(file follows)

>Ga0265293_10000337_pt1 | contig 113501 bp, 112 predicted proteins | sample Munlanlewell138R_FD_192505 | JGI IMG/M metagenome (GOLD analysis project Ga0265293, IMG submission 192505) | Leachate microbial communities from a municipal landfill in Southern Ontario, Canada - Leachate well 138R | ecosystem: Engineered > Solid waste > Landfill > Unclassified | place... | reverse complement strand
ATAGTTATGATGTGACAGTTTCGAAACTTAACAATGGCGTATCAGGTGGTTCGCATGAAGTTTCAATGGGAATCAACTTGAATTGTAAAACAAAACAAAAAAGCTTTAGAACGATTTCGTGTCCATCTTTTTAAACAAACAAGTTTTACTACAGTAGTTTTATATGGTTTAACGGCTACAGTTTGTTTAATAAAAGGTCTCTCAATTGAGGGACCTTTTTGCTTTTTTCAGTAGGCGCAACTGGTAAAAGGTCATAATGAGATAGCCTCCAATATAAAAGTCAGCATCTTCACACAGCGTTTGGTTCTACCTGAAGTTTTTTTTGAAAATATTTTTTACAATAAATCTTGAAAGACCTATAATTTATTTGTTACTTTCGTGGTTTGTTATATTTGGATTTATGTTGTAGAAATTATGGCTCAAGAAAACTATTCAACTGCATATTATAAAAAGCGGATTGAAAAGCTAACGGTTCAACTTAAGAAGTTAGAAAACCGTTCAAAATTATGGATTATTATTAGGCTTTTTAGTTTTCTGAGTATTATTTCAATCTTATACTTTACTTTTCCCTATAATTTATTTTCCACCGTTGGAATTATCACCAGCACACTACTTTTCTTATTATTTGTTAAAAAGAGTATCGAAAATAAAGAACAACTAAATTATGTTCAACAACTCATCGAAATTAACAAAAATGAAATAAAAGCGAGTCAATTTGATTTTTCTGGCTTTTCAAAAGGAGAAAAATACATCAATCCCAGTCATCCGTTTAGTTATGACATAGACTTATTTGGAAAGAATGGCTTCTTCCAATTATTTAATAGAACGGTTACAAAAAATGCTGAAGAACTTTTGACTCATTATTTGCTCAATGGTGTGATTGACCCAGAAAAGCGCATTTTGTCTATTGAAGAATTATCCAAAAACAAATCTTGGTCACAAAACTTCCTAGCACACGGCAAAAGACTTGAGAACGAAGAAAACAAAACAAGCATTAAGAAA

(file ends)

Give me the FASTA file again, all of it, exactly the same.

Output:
>Ga0265293_10000337_pt1 | contig 113501 bp, 112 predicted proteins | sample Munlanlewell138R_FD_192505 | JGI IMG/M metagenome (GOLD analysis project Ga0265293, IMG submission 192505) | Leachate microbial communities from a municipal landfill in Southern Ontario, Canada - Leachate well 138R | ecosystem: Engineered > Solid waste > Landfill > Unclassified | place... | reverse complement strand
ATAGTTATGATGTGACAGTTTCGAAACTTAACAATGGCGTATCAGGTGGTTCGCATGAAGTTTCAATGGGAATCAACTTGAATTGTAAAACAAAACAAAAAAGCTTTAGAACGATTTCGTGTCCATCTTTTTAAACAAACAAGTTTTACTACAGTAGTTTTATATGGTTTAACGGCTACAGTTTGTTTAATAAAAGGTCTCTCAATTGAGGGACCTTTTTGCTTTTTTCAGTAGGCGCAACTGGTAAAAGGTCATAATGAGATAGCCTCCAATATAAAAGTCAGCATCTTCACACAGCGTTTGGTTCTACCTGAAGTTTTTTTTGAAAATATTTTTTACAATAAATCTTGAAAGACCTATAATTTATTTGTTACTTTCGTGGTTTGTTATATTTGGATTTATGTTGTAGAAATTATGGCTCAAGAAAACTATTCAACTGCATATTATAAAAAGCGGATTGAAAAGCTAACGGTTCAACTTAAGAAGTTAGAAAACCGTTCAAAATTATGGATTATTATTAGGCTTTTTAGTTTTCTGAGTATTATTTCAATCTTATACTTTACTTTTCCCTATAATTTATTTTCCACCGTTGGAATTATCACCAGCACACTACTTTTCTTATTATTTGTTAAAAAGAGTATCGAAAATAAAGAACAACTAAATTATGTTCAACAACTCATCGAAATTAACAAAAATGAAATAAAAGCGAGTCAATTTGATTTTTCTGGCTTTTCAAAAGGAGAAAAATACATCAATCCCAGTCATCCGTTTAGTTATGACATAGACTTATTTGGAAAGAATGGCTTCTTCCAATTATTTAATAGAACGGTTACAAAAAATGCTGAAGAACTTTTGACTCATTATTTGCTCAATGGTGTGATTGACCCAGAAAAGCGCATTTTGTCTATTGAAGAATTATCCAAAAACAAATCTTGGTCACAAAACTTCCTAGCACACGGCAAAAGACTTGAGAACGAAGAAAACAAAACAAGCATTAAGAAA